Steering me forward, I Kurtz pressed his chin to my ear so that he could be heard over the storm.
"Focus groups," he hissed. "That's what they've done to our craft, Jimmy. They show our best stuff to a panel of anonymous googans and ask, Which do you like the best, the blonde on the chaise or the redhead on the boogie board? As if they were taste-testing colas!" He cackled acidly. "Art by committee, my friend. Art by consensus. What choice do I have but to save my darlings?"
I shouted back that it was the same brainless trend in newspapers, but Kurtz took no comfort from these words. To hasten the pace he gave me a swift shot to the kidney. Following a narrow coral ridge, we lowered our heads and muscled against the storm. Eventually the ridge ended at an exposed promontory from which I could hear the concussion of monstrous, thundering breakers. A steep rain-slickened path led us down to a beach that was being pummeled by the sea.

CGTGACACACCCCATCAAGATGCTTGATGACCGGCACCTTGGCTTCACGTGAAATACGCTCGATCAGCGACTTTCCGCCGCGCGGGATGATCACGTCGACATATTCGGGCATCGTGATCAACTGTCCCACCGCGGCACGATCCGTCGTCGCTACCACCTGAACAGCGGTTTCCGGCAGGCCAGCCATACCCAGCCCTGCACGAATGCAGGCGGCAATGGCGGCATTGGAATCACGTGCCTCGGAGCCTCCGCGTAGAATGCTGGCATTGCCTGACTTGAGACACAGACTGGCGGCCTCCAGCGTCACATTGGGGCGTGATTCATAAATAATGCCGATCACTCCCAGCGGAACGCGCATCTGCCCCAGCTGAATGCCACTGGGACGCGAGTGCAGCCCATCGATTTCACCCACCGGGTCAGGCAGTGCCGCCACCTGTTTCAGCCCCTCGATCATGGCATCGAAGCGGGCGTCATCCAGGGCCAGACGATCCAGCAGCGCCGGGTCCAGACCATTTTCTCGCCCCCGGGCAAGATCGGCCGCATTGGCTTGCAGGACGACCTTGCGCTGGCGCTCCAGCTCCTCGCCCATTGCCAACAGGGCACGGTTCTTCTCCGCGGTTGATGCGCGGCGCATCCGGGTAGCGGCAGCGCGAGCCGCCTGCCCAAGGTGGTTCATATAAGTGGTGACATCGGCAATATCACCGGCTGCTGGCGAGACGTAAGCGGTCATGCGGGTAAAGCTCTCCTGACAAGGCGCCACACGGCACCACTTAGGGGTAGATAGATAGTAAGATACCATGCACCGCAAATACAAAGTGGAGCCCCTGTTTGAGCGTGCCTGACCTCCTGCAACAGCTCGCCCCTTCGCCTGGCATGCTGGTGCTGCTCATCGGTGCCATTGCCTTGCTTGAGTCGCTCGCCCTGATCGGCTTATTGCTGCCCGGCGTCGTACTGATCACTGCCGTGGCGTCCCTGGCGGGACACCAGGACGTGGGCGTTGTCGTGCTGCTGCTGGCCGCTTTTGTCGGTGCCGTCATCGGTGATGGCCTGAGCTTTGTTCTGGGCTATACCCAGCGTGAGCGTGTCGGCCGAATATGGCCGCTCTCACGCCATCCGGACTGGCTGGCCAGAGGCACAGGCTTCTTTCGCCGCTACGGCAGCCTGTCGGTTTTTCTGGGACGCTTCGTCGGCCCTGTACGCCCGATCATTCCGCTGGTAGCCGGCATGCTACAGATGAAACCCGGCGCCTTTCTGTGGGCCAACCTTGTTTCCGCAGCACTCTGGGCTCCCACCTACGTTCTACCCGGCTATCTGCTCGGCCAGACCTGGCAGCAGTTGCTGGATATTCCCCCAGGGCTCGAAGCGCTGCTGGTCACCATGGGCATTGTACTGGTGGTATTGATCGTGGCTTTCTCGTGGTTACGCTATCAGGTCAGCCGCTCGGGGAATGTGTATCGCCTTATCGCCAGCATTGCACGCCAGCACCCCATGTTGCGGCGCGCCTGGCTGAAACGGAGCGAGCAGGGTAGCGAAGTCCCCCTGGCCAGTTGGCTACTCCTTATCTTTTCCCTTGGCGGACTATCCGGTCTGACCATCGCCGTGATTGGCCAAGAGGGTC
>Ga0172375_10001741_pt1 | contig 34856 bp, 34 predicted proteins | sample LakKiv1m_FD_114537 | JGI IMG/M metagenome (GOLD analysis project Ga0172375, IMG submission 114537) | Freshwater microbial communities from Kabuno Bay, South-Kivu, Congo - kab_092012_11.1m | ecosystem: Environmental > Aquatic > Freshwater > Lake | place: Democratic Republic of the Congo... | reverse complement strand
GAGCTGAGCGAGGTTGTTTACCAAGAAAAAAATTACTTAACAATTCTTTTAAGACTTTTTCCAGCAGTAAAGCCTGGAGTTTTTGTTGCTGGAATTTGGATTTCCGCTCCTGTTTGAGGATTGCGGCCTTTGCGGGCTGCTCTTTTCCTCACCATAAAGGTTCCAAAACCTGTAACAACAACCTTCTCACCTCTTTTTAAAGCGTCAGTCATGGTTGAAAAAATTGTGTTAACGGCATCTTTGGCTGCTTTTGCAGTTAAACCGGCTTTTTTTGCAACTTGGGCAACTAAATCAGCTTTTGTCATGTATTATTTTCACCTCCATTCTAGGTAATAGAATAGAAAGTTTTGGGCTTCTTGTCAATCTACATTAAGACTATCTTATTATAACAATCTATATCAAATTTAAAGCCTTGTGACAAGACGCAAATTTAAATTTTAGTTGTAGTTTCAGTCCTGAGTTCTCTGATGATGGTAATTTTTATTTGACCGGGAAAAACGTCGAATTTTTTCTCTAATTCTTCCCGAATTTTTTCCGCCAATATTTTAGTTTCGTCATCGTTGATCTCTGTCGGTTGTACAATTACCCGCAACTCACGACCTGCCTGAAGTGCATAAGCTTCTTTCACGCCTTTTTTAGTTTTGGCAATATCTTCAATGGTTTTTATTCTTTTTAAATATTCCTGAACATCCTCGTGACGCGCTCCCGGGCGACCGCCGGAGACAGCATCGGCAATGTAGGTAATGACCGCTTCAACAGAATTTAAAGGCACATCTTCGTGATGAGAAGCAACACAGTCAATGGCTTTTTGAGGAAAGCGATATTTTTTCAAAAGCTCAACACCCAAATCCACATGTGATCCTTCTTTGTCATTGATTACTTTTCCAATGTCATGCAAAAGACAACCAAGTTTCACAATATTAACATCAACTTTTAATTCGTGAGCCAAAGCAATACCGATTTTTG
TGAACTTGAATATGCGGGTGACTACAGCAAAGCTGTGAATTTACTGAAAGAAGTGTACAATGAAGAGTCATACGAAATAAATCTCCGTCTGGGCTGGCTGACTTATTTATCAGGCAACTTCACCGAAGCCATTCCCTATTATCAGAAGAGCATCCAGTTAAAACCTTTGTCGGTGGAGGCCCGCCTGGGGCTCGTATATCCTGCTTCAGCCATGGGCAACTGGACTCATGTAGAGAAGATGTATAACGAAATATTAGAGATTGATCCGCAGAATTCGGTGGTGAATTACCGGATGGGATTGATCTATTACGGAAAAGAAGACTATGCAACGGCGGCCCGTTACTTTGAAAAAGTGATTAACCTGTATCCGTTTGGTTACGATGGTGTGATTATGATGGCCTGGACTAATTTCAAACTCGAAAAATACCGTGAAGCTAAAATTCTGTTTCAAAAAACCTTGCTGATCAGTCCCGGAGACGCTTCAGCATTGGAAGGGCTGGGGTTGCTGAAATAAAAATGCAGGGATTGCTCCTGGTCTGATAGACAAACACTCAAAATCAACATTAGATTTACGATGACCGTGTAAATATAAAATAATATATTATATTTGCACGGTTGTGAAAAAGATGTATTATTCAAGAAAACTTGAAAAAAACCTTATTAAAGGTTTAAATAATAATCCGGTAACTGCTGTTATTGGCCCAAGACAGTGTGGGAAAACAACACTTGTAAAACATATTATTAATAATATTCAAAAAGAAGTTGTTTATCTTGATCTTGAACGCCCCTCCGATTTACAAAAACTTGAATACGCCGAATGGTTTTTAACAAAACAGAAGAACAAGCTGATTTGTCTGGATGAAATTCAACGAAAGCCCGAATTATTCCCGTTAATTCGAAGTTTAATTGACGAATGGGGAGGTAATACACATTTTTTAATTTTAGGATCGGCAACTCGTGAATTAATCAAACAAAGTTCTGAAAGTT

Ahead we spotted a flash of color, and Kurtz waved in a loopy exaggerated way. It was Uvula, wind-whipped and drenched, though in surprisingly good spirits. To keep from being swept away, she had resourcefully tethered herself to the trunk of a gumbo limbo tree with a Randolph Duke halter. She looked spectral and flawless, but for a small vermillion mark high on the inside of her left thigh.
"Aw, don't tell me," I said.
Kurtz chuckled. "Tarts. All the great ones have 'em. Didn't you know?"
Then he darted into the lee of a boulder. I was about to inform Uvula of my intention to rescue her when she said, "Quit starin' at my butt, mate."
"The tattoo," I blurted. It was a perky little cardinal, familiar to every baseball fan in Missouri. I asked, inanely, if it was a tribute to Red, and she smiled. When she spoke again there was no trace of the Aussie accent: "He was one helluva second baseman."
"Tell me about it. I bought his rookie card on eBay for $400."